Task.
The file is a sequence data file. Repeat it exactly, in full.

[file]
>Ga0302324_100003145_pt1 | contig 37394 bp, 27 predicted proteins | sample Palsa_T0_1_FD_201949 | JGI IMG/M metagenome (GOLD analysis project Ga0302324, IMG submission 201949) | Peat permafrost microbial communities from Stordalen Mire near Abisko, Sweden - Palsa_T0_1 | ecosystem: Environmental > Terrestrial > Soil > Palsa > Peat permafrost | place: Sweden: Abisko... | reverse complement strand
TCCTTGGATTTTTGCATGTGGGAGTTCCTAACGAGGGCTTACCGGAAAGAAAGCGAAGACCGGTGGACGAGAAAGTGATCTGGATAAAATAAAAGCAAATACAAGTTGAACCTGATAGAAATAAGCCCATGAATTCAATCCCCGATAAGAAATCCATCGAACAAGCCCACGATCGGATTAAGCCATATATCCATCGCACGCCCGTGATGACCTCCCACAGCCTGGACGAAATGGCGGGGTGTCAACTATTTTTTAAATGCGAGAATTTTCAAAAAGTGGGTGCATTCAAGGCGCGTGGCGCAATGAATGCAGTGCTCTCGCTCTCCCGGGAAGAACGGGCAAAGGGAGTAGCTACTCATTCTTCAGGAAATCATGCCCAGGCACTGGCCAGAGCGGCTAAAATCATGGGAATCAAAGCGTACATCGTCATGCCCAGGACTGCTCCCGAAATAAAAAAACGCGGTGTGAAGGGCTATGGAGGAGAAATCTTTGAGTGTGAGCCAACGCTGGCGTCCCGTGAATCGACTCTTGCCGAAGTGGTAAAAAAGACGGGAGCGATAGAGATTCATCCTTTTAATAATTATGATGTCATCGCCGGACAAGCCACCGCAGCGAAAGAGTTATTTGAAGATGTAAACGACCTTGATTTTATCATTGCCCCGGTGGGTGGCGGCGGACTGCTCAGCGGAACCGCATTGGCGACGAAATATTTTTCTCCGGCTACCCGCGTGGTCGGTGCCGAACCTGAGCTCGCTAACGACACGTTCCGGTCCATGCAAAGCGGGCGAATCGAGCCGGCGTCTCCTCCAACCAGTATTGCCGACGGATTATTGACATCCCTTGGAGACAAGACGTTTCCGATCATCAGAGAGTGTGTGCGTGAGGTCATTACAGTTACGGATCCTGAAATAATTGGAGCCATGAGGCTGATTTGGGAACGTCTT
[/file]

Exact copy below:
>Ga0302324_100003145_pt1 | contig 37394 bp, 27 predicted proteins | sample Palsa_T0_1_FD_201949 | JGI IMG/M metagenome (GOLD analysis project Ga0302324, IMG submission 201949) | Peat permafrost microbial communities from Stordalen Mire near Abisko, Sweden - Palsa_T0_1 | ecosystem: Environmental > Terrestrial > Soil > Palsa > Peat permafrost | place: Sweden: Abisko... | reverse complement strand
TCCTTGGATTTTTGCATGTGGGAGTTCCTAACGAGGGCTTACCGGAAAGAAAGCGAAGACCGGTGGACGAGAAAGTGATCTGGATAAAATAAAAGCAAATACAAGTTGAACCTGATAGAAATAAGCCCATGAATTCAATCCCCGATAAGAAATCCATCGAACAAGCCCACGATCGGATTAAGCCATATATCCATCGCACGCCCGTGATGACCTCCCACAGCCTGGACGAAATGGCGGGGTGTCAACTATTTTTTAAATGCGAGAATTTTCAAAAAGTGGGTGCATTCAAGGCGCGTGGCGCAATGAATGCAGTGCTCTCGCTCTCCCGGGAAGAACGGGCAAAGGGAGTAGCTACTCATTCTTCAGGAAATCATGCCCAGGCACTGGCCAGAGCGGCTAAAATCATGGGAATCAAAGCGTACATCGTCATGCCCAGGACTGCTCCCGAAATAAAAAAACGCGGTGTGAAGGGCTATGGAGGAGAAATCTTTGAGTGTGAGCCAACGCTGGCGTCCCGTGAATCGACTCTTGCCGAAGTGGTAAAAAAGACGGGAGCGATAGAGATTCATCCTTTTAATAATTATGATGTCATCGCCGGACAAGCCACCGCAGCGAAAGAGTTATTTGAAGATGTAAACGACCTTGATTTTATCATTGCCCCGGTGGGTGGCGGCGGACTGCTCAGCGGAACCGCATTGGCGACGAAATATTTTTCTCCGGCTACCCGCGTGGTCGGTGCCGAACCTGAGCTCGCTAACGACACGTTCCGGTCCATGCAAAGCGGGCGAATCGAGCCGGCGTCTCCTCCAACCAGTATTGCCGACGGATTATTGACATCCCTTGGAGACAAGACGTTTCCGATCATCAGAGAGTGTGTGCGTGAGGTCATTACAGTTACGGATCCTGAAATAATTGGAGCCATGAGGCTGATTTGGGAACGTCTT